The Impact of Food Waste on the Environment Part II

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Excess food waste contributes to an excess consumption of fresh water and fossil fuels, and a higher level of methane and carbon dioxide emission into our atmosphere.

Research has proved that since the early 1970’s, food waste has increased 50% per capita, which breaks down on a caloric count of 1400 calories per person per day wasted. This suggests that the obesity increase in our nation may result in a ‘push effect’ of food availability, Americans are not able to match their food intake with the over availability of cheap food.

This over supply of food energy can help curb the obesity factor and our food waste challenge.

Food waste includes uneaten portions of food and food trimmings that are left over from kitchens, cafeterias and restaurants. Because of it low composting rate, it is the largest component of discarded waste by weight.

Aside from prepackaged foods making up a tenth of the waste from food, fresh fruits and vegetables, dairy and grains are also thrown away.

As you can see, food waste has a major impact on our environment, landfills and health of our nation. Here are a few things you can do to help reduce waste:

  • Write a list- preplan your shopping trips to help with the urge to overbuy groceries.
  • Keep a healthy fridge- check the seals and temperature in the fridge for maximum food freshness and longevity.
  • Don’t throw it away- make softer fruits into smoothies or pies, wilting veggies into soup.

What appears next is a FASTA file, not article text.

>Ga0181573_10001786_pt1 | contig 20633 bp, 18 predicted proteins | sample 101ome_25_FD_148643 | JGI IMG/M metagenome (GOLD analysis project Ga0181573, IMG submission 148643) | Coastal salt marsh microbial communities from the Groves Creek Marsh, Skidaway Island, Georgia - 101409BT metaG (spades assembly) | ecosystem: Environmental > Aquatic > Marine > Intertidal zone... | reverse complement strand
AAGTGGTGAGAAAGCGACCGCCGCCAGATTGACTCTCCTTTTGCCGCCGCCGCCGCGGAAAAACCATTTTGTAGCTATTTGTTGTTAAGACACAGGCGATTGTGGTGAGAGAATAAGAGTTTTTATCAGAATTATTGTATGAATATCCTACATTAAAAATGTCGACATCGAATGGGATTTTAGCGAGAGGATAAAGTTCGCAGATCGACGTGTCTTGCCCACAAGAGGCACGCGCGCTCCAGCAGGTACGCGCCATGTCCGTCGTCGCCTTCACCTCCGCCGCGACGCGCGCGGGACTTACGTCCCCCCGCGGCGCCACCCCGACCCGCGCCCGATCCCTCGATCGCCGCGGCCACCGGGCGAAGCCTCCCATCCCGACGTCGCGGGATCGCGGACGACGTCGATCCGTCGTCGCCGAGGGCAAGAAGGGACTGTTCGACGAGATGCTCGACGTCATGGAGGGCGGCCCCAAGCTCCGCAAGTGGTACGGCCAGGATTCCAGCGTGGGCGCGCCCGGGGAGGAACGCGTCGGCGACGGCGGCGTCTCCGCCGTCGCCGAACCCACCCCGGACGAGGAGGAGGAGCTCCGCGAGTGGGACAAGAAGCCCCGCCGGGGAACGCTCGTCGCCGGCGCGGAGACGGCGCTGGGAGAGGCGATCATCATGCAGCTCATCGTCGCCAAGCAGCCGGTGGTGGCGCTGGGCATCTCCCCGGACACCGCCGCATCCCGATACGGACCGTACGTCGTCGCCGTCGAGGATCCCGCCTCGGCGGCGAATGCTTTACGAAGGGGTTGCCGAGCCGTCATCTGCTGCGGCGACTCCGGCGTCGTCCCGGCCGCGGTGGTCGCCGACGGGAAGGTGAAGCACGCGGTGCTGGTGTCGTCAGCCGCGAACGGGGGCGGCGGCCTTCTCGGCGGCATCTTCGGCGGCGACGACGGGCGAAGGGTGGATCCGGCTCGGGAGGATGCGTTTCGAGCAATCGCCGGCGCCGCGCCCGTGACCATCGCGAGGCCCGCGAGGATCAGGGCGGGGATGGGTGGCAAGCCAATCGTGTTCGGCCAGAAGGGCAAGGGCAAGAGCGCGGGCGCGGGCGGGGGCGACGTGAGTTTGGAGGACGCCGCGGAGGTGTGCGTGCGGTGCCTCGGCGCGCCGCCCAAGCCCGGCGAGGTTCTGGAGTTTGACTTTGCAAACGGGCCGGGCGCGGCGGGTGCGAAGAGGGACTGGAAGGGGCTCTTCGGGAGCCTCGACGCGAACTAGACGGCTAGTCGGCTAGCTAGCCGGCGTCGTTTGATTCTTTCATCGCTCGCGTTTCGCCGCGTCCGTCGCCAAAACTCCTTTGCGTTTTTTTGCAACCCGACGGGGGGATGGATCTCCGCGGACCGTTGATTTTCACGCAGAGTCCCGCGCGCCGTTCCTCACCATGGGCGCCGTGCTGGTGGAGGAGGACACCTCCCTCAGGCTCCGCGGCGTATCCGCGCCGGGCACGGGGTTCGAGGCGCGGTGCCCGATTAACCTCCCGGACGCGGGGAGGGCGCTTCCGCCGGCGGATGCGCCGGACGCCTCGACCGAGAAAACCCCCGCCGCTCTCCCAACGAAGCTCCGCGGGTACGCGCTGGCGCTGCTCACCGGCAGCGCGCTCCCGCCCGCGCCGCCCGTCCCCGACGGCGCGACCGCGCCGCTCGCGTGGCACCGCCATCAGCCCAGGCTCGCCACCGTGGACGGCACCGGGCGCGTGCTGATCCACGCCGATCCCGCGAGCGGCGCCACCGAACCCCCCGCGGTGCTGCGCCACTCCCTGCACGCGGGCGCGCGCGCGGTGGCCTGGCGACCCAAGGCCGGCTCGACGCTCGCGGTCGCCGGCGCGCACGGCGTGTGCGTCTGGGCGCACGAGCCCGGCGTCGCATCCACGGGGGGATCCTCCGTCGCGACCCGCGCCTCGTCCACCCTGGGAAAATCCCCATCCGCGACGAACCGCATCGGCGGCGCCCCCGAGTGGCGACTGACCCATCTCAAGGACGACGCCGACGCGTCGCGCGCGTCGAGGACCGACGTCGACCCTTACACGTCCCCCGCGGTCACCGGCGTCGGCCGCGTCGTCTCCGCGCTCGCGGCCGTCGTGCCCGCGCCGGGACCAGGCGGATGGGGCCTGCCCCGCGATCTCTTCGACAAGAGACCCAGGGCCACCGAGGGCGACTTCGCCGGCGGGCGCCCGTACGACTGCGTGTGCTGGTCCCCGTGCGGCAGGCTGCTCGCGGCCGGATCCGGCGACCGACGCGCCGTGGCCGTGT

• Use up your leftovers- find creative ways to incorporate your leftovers into tomorrow’s meal.
  • Rotate food- when you go food shopping, put the newer food towards the back and the older food towards the front.
  • Serve small amounts- most people won’t clean their plates, encourage everyone to come back for seconds, and if there are leftovers you can use them on a different day.
  • Freeze- freezing breads help lengthen its lifespan.
  • Turn it into garden food- waste is inevitable, so why not compost as much as you can. Fruits, vegetables break down into rich nutrients for the soil. In a few months, you can sprinkle it on your garden or flowers.

Websites Consulted:

http://www.sciencedaily.com/releases/2009/11/091124204314.htm

http://wasteage.com/mag/waste_food_waste_2/

http://www.thedailygreen.com/going-green/community-tips/reduce-food-waste-460708

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